Most JE virus infections in people cause no symptoms, but in rare cases it can develop into a serious infection of the brain called encephalitis.
JE occurs throughout most of Asia and parts of the western Pacific, including neighbouring Papua New Guinea, and is the most common cause of human viral encephalitis in Southeast Asia.
Even though an effective vaccine is available, JE still poses a threat to our region, including Australia. So we're working on ways to prevent it from spreading further on our shores.
Transmission of the virus
The JE virus is maintained in the environment in a transmission cycle between mosquitoes and animal hosts.
Research has shown that some animals develop more virus than others. These animals are called 'reservoir hosts' because the virus circulates in their system for longer and at higher concentrations, providing more opportunities for blood feeding mosquitoes to pick up and transmit the virus.
The 'reservoir hosts' for JE are primarily pigs and waterbirds. Occasionally an infected mosquito will transmit the virus to a human. Humans don't contribute to the environmental transmission cycle as we do not create high concentrations of virus in our blood.
Japanese encephalitis in Australia
In 1995, there was an outbreak on the islands of the Torres Strait. The outbreak was unprecedented because it had never before been detected this far southeast.
Isolated cases also occurred in the Torres Strait islands and Cape York Peninsula in 1998.
More recently, JE has also been found in the northern parts of Cape York Peninsula of Queensland and in early 2021, the first case of JE was reported in the Tiwi Islands of the Northern Territory. This was the first locally acquired human case in Australia since 1998.
The 2021 case was found to be caused by a particular type of the JE virus (genotype 4) that had previously only rarely been found, and mainly in Indonesia, but we also now know that it exists in Papua New Guinea.
In late February and early March 2022, a widespread outbreak of JE occurred in piggeries in southern Queensland, New South Wales, Victoria and South Australia.
Our scientists at ACDP are assisting with the outbreak response. They are heavily involved in diagnostic testing for affected states, particularly for piggeries suspected of being infected.
As part of this ongoing diagnostic support, ACDP scientists have provided information and advice to animal and public health laboratories on laboratory diagnostics. This has included testing guidelines and information, including the first genome sequence of the outbreak strain, to assist accurate diagnostic testing.
Our scientists have also been providing expert advice to various government and animal health working groups involved in outbreak response. These groups are working closely with public health counterparts in a One Health approach to coordinate and manage the outbreak in Australia.
The importance of monitoring and surveillance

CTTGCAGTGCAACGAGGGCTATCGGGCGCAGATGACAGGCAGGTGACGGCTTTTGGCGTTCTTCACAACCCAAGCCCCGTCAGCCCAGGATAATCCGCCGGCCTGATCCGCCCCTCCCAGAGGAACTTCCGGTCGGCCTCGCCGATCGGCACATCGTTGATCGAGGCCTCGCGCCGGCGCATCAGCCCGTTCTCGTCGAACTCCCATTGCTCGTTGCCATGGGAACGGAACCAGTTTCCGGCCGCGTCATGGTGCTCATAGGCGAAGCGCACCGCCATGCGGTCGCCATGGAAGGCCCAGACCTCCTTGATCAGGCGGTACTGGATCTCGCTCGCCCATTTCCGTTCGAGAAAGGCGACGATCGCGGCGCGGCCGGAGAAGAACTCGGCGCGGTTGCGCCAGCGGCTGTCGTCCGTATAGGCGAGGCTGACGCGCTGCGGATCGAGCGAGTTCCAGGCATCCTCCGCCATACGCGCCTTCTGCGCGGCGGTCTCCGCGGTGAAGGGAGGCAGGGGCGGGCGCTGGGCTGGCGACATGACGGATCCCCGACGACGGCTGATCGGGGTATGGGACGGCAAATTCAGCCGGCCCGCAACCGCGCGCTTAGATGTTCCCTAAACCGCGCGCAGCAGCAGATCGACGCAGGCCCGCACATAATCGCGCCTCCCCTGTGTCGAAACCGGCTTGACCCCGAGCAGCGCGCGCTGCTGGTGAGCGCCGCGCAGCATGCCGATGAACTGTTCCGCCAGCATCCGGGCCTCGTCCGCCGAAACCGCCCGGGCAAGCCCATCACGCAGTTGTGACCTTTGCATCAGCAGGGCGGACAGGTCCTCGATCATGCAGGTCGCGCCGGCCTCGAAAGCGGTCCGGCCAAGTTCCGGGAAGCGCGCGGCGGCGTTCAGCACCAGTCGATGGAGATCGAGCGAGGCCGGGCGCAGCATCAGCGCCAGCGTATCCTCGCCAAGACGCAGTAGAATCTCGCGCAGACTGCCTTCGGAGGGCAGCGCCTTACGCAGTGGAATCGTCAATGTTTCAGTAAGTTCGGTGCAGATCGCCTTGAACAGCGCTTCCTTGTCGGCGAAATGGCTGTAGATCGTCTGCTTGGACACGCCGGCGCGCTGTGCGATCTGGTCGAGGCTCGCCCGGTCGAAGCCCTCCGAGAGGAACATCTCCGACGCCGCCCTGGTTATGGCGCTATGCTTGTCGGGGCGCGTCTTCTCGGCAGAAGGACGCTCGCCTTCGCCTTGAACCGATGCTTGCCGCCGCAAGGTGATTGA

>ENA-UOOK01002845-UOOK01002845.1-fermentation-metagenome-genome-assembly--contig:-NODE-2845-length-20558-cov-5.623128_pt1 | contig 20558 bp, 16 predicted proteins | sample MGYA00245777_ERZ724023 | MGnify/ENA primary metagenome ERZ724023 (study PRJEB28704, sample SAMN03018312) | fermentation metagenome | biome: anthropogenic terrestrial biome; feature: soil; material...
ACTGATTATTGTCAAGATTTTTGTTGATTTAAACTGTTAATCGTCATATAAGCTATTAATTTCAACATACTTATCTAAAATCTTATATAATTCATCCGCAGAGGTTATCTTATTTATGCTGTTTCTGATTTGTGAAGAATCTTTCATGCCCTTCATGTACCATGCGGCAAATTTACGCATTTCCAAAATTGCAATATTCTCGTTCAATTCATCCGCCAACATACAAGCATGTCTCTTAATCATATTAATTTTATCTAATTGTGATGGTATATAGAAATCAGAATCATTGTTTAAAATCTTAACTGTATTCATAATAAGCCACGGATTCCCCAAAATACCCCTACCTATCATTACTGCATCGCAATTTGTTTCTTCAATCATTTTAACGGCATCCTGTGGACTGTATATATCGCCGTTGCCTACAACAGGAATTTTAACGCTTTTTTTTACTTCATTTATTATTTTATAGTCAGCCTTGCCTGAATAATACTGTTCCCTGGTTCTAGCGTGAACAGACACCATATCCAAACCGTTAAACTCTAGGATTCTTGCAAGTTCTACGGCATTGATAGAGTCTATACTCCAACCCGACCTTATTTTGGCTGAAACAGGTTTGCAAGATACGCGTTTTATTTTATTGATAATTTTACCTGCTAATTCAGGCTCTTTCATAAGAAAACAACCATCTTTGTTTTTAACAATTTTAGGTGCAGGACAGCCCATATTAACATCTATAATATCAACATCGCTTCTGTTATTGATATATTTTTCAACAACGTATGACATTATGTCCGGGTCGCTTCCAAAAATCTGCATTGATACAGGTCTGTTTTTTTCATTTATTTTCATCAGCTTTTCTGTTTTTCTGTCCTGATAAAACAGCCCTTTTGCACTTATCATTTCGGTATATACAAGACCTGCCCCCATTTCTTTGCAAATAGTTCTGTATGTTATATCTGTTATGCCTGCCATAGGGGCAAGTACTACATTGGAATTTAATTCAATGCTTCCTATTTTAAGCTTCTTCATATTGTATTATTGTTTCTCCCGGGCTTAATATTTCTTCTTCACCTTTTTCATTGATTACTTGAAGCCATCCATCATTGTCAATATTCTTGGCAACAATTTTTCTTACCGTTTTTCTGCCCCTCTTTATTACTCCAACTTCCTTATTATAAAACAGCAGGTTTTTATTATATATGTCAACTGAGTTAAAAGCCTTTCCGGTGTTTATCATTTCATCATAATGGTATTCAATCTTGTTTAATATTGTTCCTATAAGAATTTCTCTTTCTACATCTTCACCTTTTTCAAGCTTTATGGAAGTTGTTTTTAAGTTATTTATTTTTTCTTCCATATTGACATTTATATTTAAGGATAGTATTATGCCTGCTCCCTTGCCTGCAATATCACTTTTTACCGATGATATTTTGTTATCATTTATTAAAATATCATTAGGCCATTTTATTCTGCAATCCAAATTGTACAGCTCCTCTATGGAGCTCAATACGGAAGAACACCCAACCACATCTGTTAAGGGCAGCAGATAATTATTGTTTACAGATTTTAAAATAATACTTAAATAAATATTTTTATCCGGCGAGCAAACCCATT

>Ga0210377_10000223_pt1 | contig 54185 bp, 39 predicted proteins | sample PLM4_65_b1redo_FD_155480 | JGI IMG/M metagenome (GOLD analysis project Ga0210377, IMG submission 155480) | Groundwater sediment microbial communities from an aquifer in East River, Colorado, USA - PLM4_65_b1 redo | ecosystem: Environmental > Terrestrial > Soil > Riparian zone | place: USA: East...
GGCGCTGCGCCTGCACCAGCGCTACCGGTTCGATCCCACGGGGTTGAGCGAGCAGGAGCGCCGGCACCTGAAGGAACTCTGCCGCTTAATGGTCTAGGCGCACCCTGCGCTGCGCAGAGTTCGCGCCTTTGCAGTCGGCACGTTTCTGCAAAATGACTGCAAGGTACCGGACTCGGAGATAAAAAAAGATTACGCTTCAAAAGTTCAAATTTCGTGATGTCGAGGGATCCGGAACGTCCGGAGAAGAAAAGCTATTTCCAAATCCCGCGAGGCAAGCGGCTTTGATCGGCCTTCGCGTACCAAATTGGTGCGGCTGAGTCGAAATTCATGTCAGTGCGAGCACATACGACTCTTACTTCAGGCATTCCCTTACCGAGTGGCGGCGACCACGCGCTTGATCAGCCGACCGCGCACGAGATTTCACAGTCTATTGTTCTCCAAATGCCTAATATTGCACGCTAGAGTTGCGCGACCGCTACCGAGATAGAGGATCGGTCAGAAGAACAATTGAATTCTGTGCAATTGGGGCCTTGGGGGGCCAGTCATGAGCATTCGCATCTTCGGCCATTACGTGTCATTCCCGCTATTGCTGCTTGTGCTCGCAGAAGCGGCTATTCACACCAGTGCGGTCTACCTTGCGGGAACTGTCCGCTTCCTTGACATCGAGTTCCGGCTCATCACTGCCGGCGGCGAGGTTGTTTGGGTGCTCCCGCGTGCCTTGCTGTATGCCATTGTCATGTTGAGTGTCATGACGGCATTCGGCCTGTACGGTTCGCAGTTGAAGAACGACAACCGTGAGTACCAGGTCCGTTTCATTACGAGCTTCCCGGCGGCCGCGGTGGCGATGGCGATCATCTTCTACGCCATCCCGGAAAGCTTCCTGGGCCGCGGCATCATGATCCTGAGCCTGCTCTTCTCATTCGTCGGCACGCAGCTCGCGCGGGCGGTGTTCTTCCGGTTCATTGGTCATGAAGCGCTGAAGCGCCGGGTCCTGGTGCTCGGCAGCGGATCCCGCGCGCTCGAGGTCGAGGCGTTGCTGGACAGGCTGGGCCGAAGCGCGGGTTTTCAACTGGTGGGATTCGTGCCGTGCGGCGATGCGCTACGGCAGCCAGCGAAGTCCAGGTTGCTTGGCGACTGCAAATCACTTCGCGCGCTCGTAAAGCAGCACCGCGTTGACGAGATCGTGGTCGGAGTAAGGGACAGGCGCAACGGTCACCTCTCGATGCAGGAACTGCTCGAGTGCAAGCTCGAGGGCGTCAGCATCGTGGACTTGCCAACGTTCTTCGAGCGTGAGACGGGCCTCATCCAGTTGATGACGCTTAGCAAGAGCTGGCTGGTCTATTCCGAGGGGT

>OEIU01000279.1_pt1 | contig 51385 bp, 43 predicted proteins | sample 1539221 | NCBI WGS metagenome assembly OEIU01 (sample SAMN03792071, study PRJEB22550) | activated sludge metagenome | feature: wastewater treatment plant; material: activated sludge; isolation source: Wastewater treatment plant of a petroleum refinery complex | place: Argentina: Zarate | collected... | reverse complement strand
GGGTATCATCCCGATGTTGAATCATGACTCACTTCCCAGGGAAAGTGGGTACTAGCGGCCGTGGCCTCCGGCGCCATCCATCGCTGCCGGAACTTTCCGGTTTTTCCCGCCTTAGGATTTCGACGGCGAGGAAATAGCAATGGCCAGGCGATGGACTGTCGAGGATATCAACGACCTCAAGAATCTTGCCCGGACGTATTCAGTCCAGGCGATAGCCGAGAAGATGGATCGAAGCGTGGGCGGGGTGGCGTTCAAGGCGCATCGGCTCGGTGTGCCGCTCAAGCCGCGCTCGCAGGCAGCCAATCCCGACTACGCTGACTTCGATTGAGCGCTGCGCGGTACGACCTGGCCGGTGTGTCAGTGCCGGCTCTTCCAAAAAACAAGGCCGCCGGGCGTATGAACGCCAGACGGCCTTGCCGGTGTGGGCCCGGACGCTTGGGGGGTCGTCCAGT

The Australian Government and some states and territories have established mosquito surveillance programs. These monitor relative abundances of a range of mosquito species at various sampling sites.
In addition, the Department of Agriculture, Water and the Environment (DAWE) oversees the Northern Australia Quarantine Strategy (NAQS) which is responsible for identifying and evaluating risks of pest incursions. NAQS provides early warning of quarantine pests through a program of monitoring, surveillance and public awareness across northern Australia and in neighbouring Indonesia, East Timor and Papua New Guinea.
Scientists at our Australian Centre for Disease Preparedness (ACDP) provide diagnostic testing services for this surveillance program and others, including the National Arbovirus Monitoring Program and the National Transmissible Spongiform Encephalopathies (TSE) Surveillance Program.
Establishing surveillance systems in PNG
ACDP scientists are leading a project working with local organisations in Papua New Guinea to develop pilot surveillance activities for mosquito-borne diseases.
The project team adopted a One Health approach that recognises the health of people, animals and the environment are interconnected.
Our scientists and those from partner organisations worked with human and animal health organisations in PNG to establish both mosquito and sentinel animal surveillance.
In this case, the sentinel animals used were pigs, because the JE virus cycles between mosquitoes and pigs. Pigs are critically important to the livelihoods of rural farming communities in PNG and are kept in close proximity to people, increasing the chances of the virus transmitting to humans.
In mid-2020, after the detection of African swine fever (ASF) in PNG, the scope of this project was expanded to incorporate surveillance and testing for ASF.
The project is now complete, having delivered training and development activities for the establishment of field-based surveillance and for laboratory diagnostic methods, including tests for mosquito-borne viruses and more accurate tests for the detection of ASF.
Working with our close neighbours provides important information around the ongoing risks of these viruses and other animal diseases arriving on the Australian mainland.
Our ongoing role
Our research is helping Australia and the region respond to potential exotic disease incursions.
As a nationally recognised reference laboratory for arboviruses, ACDP and our scientists maintain the capability to diagnose and characterise diseases, and work to develop new and more accurate testing methods.
Our researchers also provide important technical advice as members of national and international advisory committees. For example, as members of the National Arbovirus and Malaria Advisory Committee (NAMAC), ACDP scientists provide expert advice on arbovirus and malaria surveillance, disease management and vector control.
Read more about our work in PNG: Zapping away mosquito-borne diseases in Papua New Guinea.